3
grün
gr\"un
\bye

yields

grn
grün

Is it possible to have the Unicode ü correctly rendered with plain LuaTeX?


Would it also be possible with plain TeX and a METAFONT font? Or would a METAFONT font have to be converted into something else if one wanted to use it with Unicode input?

7
  • 7
    Try \input luaotfload.sty \font\lmr = name:"lmroman10-regular" gr\"un \lmr grün \bye Commented Jul 2, 2020 at 18:12
  • METAFONT fonts have 256 slots. Actually it is theoretically possible to have more “planes”, but with severe limitations on the font metrics: two characters in corresponding slots in two different planes must have the same metrics. You can draw characters with MF, then convert them to build an OpenType font with some tracing program (which is what has basically been done to produce the CM Unicode fonts, for instance).
    – egreg
    Commented Jul 2, 2020 at 20:07
  • @egreg, so, with an appropriately limited font, Unicode input can be mapped to the appropriate glyphs, even with plain TeX (not necessarily LuaTeX)?
    – Toothrot
    Commented Jul 2, 2020 at 20:27
  • @Toothrot I'm not sure I understand.
    – egreg
    Commented Jul 2, 2020 at 20:47
  • @egreg, let's say I have a small METAFONT font with polytonic Greek, but I want to be able to type alpha using the Unicode alpha rather than a Latin "a". Would there be any obstacle to that (in plain TeX, not LuaTeX)?
    – Toothrot
    Commented Jul 2, 2020 at 20:52

2 Answers 2

1

You might use METAFONT fonts:

\catcode`ü=\active
\protected\def ü{\"u}

grün
gr\"un
\fontname\font
\bye

enter image description here

You might study sections from 6.3 to 6.5 of the LuaTeX manual to see whether an approach with virtual fonts is feasible. However, this would require extensive work for defining virtual fonts from existing ones. Using European Modern fonts (that are T1 encoded, using LaTeX lingo) might be easier.

On the other hand, you can easily inject a font loader in LuaTeX and use OpenType fonts. For instance

\input luaotfload.sty

\font\tenrm="Latin Modern Roman"
\tenrm

grün
gr\"un
\fontname\font

\bye

enter image description here

Note that the second “grün” prints wrongly, because accents are not in the slots used by plain TeX and one needs to redefine the accent commands, for instance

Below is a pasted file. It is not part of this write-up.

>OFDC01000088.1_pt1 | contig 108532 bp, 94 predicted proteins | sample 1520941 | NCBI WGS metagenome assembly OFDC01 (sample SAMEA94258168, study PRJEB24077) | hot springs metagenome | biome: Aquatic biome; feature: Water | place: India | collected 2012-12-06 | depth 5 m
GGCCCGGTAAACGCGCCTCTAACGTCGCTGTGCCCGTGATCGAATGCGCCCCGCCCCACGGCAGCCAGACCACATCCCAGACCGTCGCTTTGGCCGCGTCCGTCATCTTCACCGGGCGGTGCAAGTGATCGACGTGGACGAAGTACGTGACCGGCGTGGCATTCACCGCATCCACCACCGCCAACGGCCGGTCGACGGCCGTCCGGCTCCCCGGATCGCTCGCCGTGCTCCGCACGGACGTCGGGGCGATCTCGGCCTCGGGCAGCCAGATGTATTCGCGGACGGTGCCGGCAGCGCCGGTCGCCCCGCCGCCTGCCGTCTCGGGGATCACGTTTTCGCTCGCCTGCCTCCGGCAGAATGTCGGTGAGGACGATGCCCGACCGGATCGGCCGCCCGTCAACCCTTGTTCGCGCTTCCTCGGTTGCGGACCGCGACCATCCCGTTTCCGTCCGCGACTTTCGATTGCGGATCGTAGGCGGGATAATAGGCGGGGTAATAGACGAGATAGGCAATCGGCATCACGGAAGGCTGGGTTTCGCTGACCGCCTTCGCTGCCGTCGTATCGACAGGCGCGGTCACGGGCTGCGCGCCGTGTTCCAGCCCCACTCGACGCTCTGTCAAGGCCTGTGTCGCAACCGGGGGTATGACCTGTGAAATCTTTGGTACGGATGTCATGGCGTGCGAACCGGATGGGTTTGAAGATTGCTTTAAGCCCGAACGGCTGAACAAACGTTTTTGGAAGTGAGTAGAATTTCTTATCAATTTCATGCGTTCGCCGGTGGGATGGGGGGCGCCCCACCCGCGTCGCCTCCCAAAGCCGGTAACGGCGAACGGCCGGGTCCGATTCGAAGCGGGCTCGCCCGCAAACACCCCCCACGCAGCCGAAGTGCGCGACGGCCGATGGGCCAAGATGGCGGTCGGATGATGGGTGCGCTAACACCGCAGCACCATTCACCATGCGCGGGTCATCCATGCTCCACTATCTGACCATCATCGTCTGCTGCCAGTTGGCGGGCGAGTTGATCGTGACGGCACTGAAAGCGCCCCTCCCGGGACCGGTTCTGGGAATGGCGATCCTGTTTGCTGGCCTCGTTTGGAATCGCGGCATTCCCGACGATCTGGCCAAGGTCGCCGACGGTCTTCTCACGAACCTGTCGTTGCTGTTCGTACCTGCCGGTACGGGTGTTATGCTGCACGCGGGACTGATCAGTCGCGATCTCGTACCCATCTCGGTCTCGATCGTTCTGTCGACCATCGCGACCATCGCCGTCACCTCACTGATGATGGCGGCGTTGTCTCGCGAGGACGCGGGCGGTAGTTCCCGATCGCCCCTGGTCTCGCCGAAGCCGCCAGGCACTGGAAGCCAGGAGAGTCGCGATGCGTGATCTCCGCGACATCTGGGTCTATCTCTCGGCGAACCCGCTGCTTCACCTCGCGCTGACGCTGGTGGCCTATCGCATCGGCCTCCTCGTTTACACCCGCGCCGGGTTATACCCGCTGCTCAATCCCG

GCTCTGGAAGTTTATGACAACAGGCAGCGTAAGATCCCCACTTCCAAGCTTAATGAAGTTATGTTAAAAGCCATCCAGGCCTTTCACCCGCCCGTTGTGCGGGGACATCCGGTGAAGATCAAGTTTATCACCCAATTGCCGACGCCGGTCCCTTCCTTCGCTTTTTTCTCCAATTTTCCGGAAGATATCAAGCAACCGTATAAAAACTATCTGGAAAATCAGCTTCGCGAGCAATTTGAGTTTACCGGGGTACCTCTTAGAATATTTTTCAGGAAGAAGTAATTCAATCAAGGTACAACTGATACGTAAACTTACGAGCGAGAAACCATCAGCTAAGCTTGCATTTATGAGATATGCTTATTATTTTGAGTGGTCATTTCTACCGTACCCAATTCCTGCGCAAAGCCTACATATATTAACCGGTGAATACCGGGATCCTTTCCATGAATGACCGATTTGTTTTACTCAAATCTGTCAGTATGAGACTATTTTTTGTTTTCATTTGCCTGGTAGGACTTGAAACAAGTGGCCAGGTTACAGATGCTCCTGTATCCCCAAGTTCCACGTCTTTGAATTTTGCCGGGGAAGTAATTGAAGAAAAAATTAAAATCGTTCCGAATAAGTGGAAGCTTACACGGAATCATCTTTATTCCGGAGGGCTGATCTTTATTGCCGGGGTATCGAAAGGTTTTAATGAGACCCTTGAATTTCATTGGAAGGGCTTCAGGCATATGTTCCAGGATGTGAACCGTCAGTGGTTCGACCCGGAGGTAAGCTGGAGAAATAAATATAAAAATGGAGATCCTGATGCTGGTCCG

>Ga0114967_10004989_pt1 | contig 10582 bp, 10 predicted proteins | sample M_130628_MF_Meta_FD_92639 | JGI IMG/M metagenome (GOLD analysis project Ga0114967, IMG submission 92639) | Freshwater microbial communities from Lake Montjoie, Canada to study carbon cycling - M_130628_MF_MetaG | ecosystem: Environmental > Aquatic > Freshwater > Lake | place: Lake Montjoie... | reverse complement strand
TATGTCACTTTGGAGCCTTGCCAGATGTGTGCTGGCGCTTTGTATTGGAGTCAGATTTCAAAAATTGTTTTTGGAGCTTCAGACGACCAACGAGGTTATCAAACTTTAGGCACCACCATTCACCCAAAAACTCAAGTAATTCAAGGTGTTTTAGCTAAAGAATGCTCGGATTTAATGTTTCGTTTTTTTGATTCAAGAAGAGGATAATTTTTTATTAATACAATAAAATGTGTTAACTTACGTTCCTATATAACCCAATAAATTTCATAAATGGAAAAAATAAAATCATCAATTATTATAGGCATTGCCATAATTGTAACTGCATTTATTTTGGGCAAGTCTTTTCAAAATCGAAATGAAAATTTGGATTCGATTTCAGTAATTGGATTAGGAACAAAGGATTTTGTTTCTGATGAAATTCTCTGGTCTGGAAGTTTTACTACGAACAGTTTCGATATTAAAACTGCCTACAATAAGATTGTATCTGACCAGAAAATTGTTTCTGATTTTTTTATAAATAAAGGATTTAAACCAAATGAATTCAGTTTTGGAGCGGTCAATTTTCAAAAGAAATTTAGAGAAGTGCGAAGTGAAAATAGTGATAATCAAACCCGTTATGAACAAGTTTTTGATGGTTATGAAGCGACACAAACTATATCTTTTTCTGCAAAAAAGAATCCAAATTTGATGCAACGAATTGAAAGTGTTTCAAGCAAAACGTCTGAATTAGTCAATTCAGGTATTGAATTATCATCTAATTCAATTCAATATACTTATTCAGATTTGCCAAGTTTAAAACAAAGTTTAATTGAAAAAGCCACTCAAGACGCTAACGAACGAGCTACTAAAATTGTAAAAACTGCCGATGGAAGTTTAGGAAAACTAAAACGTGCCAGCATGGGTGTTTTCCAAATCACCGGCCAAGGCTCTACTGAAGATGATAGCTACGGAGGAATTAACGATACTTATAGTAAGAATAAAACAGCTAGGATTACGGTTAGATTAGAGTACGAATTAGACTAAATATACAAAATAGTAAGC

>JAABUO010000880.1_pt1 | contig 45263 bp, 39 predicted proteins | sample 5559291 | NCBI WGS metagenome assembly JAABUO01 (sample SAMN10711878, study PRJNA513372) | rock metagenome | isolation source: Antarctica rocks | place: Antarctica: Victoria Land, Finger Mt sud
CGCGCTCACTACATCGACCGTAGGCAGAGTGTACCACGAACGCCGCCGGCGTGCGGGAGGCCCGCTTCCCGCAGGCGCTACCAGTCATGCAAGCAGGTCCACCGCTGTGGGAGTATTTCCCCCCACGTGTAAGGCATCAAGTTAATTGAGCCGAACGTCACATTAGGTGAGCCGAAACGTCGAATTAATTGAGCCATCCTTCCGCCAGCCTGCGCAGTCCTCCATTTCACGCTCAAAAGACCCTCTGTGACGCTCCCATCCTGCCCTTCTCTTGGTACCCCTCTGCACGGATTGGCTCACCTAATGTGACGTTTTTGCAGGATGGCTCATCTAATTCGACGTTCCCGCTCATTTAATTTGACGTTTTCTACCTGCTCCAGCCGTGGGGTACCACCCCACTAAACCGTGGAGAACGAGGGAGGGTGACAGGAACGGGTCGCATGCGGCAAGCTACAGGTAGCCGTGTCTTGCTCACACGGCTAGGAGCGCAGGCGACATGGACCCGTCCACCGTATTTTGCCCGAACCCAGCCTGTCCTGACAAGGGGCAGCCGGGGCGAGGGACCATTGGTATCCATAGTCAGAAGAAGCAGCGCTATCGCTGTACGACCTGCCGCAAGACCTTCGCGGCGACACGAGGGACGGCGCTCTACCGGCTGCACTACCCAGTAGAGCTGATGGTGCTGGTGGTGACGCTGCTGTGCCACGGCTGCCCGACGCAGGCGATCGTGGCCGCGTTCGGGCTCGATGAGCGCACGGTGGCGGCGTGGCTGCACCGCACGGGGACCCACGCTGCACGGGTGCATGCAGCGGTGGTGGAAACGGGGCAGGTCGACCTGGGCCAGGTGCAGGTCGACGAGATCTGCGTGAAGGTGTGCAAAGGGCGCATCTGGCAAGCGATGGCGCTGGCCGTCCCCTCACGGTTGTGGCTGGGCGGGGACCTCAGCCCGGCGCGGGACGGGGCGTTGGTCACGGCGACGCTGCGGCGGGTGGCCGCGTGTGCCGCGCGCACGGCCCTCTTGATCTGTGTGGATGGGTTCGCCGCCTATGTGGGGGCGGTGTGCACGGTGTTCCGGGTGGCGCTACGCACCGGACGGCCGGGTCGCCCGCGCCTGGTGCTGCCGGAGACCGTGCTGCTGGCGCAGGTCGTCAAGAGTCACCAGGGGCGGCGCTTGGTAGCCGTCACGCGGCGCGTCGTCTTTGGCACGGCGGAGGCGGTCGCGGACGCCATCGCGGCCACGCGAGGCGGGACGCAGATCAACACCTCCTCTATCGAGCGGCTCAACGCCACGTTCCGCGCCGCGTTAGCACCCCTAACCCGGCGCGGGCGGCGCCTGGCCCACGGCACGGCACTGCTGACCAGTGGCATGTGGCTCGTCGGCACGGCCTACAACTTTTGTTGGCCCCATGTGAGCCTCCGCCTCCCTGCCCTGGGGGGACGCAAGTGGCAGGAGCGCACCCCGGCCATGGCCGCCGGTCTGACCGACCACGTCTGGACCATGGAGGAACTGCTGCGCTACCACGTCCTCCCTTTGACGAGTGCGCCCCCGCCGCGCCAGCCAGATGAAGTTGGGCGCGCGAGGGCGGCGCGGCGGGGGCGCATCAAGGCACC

\input luaotfload.sty

\def\"#1{#1^^^^0308}

\font\tenrm="Latin Modern Roman"
\tenrm

grün
gr\"un
\fontname\font

\bye

enter image description here

Redefining a few accents is obviously easier than many active characters.

2
  • Compare the 2 words "grün". The position of the dots is different. The second "grün" looks wrong. Is there a way to fix this? Can they be made equal? Commented Jan 11, 2021 at 19:17
  • OK, for MinionPro, they look equal, but when I copy and paste them, only the first "ü" appears correctly, the second one loses its dots (result: "u"). What is happening here? Commented Jan 11, 2021 at 19:21
0

I'm not an expert on this, so I cannot exactly explain how it works and why it works and stuff. But since nobody gave you satisfying answer on your second question sofar, I try to contribute myself. So, I guess I have a solution if your concern is using German. If you also want to use the Greek alphabet or math symbols and stuff, then I am afraid, this cannot work without LuaTeX or something similar that supports Unicode.

This problem is solved in the Czech-Slovak distribution of TeX, which, if I understand it corretly, has its own slightly modified fonts and internally it transforms the utf8 input into iso8859-2 coding, where all the Czech, as well as German, characters appear. See https://www.ctan.org/pkg/csplain

You can write, for example

Příliš žluťoučký kůň úpěl ďábelské ódy.

„Fix, Schwyz!“, quäkt Jürgen blöd vom Paß.

\bye

And after compiling using pdfcsplain instead of pdftex, you get the right result.

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